Obama defends drone strikes in Pakistan

President Obama on Monday defended the use of drone strikes to kill al Qaeda terrorists in countries such as Pakistan.

Asked in a Google+ "virtual interview" about civilian casualties from drone strikes, the president said that they have not caused a large number of civilian casualties because they are precise.

“We are very careful in terms of how it’s been applied,” Obama said. “It’s important for everybody to understand this thing is kept on a very tight leash.”

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Obama said the drones can target terrorists in areas where the military would not necessarily be able to go. The drones go after people “who are on a list of active terrorists who are trying to go in and harm Americans,” he said.

The president also confirmed that the drone attacks are being waged in Pakistan.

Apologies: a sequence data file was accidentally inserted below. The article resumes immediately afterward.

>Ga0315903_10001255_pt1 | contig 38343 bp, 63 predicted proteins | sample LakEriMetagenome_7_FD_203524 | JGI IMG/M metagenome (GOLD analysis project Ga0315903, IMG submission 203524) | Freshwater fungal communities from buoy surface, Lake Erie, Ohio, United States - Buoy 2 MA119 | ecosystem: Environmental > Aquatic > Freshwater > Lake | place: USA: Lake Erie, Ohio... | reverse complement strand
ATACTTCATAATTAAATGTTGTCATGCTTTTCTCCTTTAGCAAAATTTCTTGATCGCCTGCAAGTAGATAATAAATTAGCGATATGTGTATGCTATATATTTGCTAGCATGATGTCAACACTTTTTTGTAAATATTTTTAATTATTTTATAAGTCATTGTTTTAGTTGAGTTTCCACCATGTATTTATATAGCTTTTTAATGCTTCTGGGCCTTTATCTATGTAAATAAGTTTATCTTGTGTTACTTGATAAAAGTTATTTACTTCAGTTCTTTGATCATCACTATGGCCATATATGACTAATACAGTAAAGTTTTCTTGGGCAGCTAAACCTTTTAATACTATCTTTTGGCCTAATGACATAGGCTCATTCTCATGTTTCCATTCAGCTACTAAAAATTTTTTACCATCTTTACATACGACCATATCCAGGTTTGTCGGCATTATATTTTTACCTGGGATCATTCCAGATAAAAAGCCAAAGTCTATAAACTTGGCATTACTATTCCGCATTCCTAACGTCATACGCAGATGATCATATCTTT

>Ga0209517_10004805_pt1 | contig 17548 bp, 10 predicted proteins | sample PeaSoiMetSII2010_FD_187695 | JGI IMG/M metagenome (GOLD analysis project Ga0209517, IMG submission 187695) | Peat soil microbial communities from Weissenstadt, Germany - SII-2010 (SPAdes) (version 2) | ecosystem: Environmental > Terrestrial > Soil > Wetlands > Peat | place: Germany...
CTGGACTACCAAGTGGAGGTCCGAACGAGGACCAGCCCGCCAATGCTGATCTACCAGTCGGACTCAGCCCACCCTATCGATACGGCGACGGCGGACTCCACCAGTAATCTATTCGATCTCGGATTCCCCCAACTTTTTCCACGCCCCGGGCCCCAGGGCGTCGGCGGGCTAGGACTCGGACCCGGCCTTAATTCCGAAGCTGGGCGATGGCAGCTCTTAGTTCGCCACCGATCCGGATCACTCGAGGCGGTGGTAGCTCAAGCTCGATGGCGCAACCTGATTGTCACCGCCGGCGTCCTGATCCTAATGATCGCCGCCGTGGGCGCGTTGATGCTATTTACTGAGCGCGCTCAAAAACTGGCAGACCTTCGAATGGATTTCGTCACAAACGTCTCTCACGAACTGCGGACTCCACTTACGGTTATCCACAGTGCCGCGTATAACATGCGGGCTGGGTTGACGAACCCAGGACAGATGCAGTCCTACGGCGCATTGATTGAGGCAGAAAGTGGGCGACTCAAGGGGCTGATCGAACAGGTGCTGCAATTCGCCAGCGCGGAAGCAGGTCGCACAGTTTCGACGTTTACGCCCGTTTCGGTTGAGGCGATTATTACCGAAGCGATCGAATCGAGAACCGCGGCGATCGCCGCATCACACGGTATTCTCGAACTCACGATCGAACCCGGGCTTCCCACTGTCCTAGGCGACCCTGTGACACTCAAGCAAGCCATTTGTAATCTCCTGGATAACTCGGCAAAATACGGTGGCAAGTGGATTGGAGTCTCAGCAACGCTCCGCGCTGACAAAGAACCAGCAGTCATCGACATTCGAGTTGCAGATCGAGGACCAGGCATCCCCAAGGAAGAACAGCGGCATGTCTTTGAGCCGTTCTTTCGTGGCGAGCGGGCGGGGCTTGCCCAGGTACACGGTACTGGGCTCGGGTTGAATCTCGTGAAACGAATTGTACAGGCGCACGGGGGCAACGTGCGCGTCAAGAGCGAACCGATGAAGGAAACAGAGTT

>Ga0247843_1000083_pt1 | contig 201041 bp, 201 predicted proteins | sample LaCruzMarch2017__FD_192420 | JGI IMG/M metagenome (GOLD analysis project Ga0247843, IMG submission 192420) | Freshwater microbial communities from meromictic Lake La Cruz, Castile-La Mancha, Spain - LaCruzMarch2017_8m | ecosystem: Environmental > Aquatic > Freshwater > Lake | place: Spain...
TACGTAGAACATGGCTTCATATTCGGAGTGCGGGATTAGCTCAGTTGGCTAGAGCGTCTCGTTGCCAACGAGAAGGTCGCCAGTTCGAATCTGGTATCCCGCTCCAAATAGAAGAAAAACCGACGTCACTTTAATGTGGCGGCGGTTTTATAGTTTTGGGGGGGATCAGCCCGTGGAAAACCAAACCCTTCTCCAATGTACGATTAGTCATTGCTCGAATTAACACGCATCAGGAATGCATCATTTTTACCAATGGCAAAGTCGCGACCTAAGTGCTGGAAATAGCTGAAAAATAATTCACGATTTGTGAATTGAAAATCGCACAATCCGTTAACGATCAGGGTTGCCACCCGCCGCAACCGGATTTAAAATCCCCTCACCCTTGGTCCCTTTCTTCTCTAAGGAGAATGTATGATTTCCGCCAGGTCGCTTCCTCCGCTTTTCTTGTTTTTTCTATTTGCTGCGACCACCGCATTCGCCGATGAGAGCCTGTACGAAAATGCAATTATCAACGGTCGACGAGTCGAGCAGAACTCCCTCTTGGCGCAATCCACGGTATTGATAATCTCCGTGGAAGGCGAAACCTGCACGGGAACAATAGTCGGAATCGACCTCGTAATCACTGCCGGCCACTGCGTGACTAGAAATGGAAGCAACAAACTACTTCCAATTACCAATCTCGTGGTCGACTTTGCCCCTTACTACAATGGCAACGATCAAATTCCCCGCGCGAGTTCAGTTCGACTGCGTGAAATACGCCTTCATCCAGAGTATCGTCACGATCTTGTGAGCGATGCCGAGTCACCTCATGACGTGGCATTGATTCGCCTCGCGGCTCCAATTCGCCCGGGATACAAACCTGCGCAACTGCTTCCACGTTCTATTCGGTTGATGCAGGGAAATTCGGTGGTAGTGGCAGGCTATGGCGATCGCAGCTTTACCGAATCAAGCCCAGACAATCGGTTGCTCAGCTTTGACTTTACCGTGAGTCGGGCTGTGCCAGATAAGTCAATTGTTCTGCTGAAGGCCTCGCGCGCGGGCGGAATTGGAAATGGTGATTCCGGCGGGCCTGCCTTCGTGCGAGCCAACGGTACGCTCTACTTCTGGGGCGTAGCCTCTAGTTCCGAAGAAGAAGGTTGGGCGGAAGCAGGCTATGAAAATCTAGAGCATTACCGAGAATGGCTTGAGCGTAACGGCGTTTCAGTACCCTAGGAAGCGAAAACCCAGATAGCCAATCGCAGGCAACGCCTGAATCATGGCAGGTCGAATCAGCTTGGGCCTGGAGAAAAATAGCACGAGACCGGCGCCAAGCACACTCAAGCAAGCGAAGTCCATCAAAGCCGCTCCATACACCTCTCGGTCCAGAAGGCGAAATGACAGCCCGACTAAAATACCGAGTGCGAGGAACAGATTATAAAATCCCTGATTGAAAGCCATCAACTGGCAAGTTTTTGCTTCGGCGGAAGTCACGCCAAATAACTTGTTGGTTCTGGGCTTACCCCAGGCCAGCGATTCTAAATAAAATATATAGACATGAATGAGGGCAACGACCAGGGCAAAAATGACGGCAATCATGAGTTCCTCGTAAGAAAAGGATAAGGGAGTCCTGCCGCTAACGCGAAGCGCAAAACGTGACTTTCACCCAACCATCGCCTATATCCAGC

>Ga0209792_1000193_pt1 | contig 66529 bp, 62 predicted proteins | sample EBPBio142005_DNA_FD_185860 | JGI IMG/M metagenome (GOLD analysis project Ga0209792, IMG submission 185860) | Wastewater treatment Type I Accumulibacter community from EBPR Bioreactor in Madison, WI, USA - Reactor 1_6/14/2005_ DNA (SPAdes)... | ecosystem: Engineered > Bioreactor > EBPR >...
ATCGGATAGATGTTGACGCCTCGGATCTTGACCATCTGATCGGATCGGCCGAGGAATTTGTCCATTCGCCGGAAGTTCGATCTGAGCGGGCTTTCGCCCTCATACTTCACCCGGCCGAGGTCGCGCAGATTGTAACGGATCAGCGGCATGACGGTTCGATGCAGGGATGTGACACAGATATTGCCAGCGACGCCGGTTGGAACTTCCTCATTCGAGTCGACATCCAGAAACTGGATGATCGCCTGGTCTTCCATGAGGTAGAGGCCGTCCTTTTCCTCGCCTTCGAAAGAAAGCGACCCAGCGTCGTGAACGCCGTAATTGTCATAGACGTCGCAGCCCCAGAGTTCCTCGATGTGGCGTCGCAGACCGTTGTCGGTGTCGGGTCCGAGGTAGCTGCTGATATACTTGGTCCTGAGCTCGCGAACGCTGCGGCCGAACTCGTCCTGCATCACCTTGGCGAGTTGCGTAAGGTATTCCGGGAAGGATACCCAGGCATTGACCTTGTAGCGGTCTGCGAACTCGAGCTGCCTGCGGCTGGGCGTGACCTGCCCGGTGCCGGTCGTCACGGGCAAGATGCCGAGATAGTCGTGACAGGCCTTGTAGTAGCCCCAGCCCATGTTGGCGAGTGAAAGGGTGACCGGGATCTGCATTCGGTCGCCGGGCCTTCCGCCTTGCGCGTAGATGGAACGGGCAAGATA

“Obviously a lot of these strikes have been in the FATA,” Obama said, referring to Pakistan’s Federally Administered Tribal Areas near the Pakistan-Afghanistan border.



Newspapers overseas reported Obama's comments as the president "confirming" and "admitting" that the U.S. is flying drones in Pakistan. 


Pakistan’s foreign ministry spokesman, Abdul Basit, called the drone strikes “unlawful, counterproductive and hence unacceptable,” according to GEO Pakistan.

Relations between Pakistan and the United States have deteriorated in recent months, particularly after the U.S. raid in Pakistan to kill Osama bin Laden, which Pakistan said was a violation of its sovereignty. Defense Secretary Leon Panetta said Sunday that he believes someone in the Pakistani government knew that bin Laden was there.

Relations between the countries were strained further in November when NATO forces killed 24 Pakistani troops along the border. Pakistan responded by shutting off supply routes temporarily into Afghanistan.